More Google TOS Panic

The Washington Post has picked up on the Google Terms of Service panic, specifically in relation to photography.  It seems that the offending paragraph from the TOS is this one:

You agree that this license includes a right for Google to make such Content available to other companies, organizations or individuals with whom Google has relationships for the provision of syndicated services, and to use such Content in connection with the provision of those services.

Let’s talk about “syndicated services,” because I feel a lot of the fear of what is happening with these terms of service agreements stems from a lack of understanding of the process of web publishing.

When you create a blog, you are syndicating your content for the world.  The content you upload is in an XML format.  XML allows your content to be easily incorporated into other locations via RSS, which is often referred to as “really simple syndication.”  As I mentioned in my previous post about TOS agreements, the rationale behind this language is not so Google can steal your images.  It’s so Google can allow your content to be syndicated across the web in any form of content reader available to people.

This provision allows an individual to read your blog, or in G+ your photos, without having to actually visit your blog directly at Blogspot or through Google+.  People can simply import the RSS feed or AtomFeed into a syndicated feed reader like Google Reader, TweetDeck or whatever, and thus can get your content without directly visiting your page, OR as Google+ can export to email addresses for people who haven’t signed up for their service, in their preferred email service.

Is Google profiting on your photo?  Not in any direct monetary value kind of way.  However, you are.  You are winning with this provision because more people are seeing your image, because you allowed them to.  To take umbrage with this clause means that you want to deny other people the ability to read your content in their preferred method, thus limiting your readership base.  These web publishers want your content to be made as widely available as possible, because it will drive hits to their site.  Thus making them a more desirable company, and ultimately in business longer, giving you a longer opportunity to run your business through them.

What I would like to see is less knee jerk reaction to these terms, and more education about what they actually mean and what the service accomplishes via these terms.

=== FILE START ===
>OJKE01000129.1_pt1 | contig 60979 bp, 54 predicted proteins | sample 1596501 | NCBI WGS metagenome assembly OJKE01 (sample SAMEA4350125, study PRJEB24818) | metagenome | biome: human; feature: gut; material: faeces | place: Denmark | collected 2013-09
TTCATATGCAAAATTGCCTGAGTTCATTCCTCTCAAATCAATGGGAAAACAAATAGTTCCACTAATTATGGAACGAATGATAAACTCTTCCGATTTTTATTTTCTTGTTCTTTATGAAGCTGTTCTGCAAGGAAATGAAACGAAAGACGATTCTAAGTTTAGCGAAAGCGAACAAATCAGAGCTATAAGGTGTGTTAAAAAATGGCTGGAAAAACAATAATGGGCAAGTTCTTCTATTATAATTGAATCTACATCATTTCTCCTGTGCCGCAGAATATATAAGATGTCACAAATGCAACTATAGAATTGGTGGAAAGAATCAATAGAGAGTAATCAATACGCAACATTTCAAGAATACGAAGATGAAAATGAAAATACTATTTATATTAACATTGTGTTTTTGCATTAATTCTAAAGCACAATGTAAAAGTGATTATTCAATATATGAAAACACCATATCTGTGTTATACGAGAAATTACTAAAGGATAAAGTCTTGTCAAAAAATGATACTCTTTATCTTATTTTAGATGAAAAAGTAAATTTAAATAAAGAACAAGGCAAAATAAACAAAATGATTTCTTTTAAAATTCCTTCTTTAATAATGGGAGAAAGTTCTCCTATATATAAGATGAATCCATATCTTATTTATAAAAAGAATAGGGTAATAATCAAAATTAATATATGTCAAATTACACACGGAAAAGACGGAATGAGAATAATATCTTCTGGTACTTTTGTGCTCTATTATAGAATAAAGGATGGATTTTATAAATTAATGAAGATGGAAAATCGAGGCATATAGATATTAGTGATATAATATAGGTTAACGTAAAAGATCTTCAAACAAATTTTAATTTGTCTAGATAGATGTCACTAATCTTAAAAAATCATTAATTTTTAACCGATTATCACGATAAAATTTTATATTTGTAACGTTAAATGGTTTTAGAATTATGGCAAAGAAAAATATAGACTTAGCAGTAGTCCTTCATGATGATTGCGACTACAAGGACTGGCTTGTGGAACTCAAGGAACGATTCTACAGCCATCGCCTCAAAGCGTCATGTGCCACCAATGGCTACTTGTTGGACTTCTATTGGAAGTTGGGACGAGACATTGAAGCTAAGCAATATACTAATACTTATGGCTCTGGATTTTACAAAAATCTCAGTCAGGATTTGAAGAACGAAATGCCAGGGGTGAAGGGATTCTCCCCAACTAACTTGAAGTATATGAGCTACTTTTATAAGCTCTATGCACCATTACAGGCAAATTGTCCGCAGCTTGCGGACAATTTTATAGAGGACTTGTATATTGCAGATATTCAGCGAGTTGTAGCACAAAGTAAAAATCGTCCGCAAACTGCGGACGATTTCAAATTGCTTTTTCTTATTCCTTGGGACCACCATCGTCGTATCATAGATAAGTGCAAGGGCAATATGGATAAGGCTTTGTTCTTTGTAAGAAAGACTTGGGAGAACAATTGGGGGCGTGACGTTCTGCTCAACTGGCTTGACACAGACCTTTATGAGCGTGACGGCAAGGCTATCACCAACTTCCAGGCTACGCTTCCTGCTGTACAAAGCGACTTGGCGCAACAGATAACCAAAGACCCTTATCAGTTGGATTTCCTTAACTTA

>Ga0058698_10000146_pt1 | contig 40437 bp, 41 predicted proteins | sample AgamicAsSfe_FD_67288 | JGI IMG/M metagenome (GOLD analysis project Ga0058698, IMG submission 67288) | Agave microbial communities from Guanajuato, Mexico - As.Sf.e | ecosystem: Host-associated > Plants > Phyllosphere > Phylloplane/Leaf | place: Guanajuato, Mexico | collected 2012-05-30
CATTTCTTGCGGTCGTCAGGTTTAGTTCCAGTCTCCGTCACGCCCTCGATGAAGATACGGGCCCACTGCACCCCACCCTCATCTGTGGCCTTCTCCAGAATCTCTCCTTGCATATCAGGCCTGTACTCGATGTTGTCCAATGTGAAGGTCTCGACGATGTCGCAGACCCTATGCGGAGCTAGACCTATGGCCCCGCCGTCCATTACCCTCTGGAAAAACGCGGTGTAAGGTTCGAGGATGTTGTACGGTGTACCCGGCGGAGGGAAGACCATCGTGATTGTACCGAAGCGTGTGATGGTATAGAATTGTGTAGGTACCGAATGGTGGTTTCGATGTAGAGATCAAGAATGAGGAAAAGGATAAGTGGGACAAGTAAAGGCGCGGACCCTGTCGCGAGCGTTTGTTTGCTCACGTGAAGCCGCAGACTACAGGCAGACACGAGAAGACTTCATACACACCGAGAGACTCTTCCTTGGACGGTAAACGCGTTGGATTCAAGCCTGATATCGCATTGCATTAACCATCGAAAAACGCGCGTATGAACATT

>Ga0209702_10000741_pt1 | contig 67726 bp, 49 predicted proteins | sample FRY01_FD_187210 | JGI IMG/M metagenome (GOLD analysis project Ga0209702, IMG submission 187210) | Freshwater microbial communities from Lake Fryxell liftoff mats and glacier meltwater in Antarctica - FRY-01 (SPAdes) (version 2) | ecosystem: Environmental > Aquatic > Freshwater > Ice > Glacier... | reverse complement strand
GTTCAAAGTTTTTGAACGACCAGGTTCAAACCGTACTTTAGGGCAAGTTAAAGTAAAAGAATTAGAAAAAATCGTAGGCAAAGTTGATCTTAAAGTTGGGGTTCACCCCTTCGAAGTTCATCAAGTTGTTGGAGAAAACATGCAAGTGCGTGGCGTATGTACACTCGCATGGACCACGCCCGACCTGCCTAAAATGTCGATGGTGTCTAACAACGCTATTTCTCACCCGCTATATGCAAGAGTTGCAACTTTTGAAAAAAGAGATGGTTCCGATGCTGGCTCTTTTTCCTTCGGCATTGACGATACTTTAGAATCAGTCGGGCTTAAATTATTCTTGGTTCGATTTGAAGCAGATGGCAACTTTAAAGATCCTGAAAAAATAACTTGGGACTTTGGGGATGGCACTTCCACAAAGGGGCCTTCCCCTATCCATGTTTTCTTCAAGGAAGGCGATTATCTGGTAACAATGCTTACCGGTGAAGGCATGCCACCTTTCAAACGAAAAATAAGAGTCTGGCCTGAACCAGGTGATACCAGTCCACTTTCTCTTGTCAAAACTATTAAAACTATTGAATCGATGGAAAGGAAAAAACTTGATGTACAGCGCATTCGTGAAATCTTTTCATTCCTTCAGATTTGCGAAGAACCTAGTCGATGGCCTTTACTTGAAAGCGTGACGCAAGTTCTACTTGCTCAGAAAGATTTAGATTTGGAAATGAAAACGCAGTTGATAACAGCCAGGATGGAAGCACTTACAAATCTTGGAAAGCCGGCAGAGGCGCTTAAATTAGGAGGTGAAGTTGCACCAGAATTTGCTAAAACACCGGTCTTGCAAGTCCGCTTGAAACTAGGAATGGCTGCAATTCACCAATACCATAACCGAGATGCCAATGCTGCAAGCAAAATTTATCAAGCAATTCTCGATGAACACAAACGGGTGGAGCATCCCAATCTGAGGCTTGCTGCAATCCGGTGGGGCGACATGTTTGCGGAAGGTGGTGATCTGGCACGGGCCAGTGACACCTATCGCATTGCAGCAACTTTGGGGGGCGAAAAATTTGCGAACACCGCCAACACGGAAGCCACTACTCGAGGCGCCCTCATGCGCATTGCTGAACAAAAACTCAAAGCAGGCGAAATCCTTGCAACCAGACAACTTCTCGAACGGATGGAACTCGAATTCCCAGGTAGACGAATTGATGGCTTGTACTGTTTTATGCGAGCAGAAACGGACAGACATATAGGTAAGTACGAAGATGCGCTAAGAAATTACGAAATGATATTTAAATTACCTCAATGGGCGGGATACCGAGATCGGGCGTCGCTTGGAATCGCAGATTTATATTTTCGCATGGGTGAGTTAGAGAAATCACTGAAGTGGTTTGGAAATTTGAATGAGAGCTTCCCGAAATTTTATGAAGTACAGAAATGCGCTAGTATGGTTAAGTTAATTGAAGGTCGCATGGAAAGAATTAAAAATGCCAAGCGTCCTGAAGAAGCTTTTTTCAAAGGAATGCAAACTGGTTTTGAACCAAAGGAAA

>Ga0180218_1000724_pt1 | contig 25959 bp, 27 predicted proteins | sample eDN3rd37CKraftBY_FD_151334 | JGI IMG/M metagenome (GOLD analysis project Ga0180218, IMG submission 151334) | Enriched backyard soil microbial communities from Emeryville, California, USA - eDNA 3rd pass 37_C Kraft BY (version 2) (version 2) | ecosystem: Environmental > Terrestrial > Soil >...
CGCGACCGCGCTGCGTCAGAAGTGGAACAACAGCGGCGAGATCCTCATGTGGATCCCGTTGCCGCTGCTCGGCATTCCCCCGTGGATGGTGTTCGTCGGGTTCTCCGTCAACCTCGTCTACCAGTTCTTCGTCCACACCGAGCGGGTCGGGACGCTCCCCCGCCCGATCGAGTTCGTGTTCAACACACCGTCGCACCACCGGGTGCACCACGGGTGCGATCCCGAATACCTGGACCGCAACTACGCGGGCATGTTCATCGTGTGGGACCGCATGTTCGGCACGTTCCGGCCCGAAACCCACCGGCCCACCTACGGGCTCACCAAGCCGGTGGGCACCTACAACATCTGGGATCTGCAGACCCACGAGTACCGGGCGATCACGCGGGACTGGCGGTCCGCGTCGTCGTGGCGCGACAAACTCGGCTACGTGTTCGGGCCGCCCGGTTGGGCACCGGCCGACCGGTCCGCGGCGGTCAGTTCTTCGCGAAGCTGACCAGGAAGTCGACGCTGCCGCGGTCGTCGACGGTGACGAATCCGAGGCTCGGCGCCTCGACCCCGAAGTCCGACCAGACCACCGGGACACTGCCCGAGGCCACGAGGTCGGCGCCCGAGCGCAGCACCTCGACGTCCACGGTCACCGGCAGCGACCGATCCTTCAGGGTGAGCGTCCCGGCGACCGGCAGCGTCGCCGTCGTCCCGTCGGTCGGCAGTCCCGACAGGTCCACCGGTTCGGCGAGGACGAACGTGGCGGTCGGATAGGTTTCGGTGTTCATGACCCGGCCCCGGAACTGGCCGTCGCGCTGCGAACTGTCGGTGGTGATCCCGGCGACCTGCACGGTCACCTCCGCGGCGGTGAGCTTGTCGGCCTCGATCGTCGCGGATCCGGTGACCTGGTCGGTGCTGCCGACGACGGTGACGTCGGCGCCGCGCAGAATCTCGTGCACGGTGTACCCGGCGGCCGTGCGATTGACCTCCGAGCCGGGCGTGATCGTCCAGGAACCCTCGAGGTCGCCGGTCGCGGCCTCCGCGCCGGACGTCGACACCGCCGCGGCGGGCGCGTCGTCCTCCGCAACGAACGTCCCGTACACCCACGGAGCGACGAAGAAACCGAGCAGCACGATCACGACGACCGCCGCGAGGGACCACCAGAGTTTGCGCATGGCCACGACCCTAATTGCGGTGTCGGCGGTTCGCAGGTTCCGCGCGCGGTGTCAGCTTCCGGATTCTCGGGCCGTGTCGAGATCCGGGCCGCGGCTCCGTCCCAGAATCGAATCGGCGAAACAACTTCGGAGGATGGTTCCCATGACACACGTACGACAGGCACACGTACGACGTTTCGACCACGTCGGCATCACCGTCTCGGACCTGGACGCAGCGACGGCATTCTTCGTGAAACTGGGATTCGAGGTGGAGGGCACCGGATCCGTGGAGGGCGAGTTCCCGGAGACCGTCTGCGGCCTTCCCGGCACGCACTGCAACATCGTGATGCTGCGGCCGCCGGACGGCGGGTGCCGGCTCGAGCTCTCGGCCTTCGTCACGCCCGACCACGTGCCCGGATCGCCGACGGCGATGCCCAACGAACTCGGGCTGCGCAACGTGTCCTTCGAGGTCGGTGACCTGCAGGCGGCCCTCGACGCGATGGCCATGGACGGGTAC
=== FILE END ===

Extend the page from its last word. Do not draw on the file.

4 comments on “More Google TOS Panic

  1. Education instead of PANIC!!!? That’s just crazy talk.

  2. jon says:

    Agreed about education rather than panic. However the paragraph you quoted isn’t the only one that matters. More important is this one:

    By submitting, posting or displaying the content you give Google a perpetual, irrevocable, worldwide, royalty-free, and non-exclusive license to reproduce, adapt, modify, translate, publish, publicly perform, publicly display and distribute any Content which you submit, post or display on or through, the Services

    That means that they can do anything they want with the photos you update — as long as it’s for the purpose of displaying, distributing or promoting their services, which includes just about everything. [Remember when Facebook used a woman’s picture in an add for ‘meeting local singles’ without telling her and her husband found out about it? That’s an example of ‘promoting their service.]

    As you point out, it may still be to your advantage to share photos and other original content on Plus — if you Creative Commons your work and allow for commercial reuse, then you’re already giving Google and everybody else these rights anyhow. But it’s still important to understand what you’re signing up for.

    • Eric S Riley says:

      Oh, I went over that in the previous post about TOS agreements, on Friday. 🙂 Didn’t figure I had to recap it again. But thanks for bringing up the Facebook fiasco. I had completely forgotten that. Though, in this particular agreement I think they’ve hemmed themselves in more than you say. The performance rights are related to the distribution of your content through “the Services” which is about pushing your content through other media on your behalf. Because the Google TOS explicitly states that the owner retains copyright on their work, then shouldn’t they also be requesting permission from the author for the use of their image outside of The Services? I would imagine under DMCA that they would have to.

  3. I meant to comment earlier and thank you for this post, but I was unable to remove my knee from my mouth.

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